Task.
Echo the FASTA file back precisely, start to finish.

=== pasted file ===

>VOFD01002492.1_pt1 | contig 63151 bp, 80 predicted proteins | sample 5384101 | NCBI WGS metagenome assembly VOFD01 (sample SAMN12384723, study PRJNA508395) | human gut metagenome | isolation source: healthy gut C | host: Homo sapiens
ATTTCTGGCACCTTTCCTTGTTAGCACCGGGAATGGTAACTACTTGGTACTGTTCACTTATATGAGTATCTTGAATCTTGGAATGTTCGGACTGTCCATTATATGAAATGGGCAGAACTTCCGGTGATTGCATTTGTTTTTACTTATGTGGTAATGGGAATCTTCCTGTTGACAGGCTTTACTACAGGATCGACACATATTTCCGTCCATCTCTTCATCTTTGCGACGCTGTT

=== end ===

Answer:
>VOFD01002492.1_pt1 | contig 63151 bp, 80 predicted proteins | sample 5384101 | NCBI WGS metagenome assembly VOFD01 (sample SAMN12384723, study PRJNA508395) | human gut metagenome | isolation source: healthy gut C | host: Homo sapiens
ATTTCTGGCACCTTTCCTTGTTAGCACCGGGAATGGTAACTACTTGGTACTGTTCACTTATATGAGTATCTTGAATCTTGGAATGTTCGGACTGTCCATTATATGAAATGGGCAGAACTTCCGGTGATTGCATTTGTTTTTACTTATGTGGTAATGGGAATCTTCCTGTTGACAGGCTTTACTACAGGATCGACACATATTTCCGTCCATCTCTTCATCTTTGCGACGCTGTT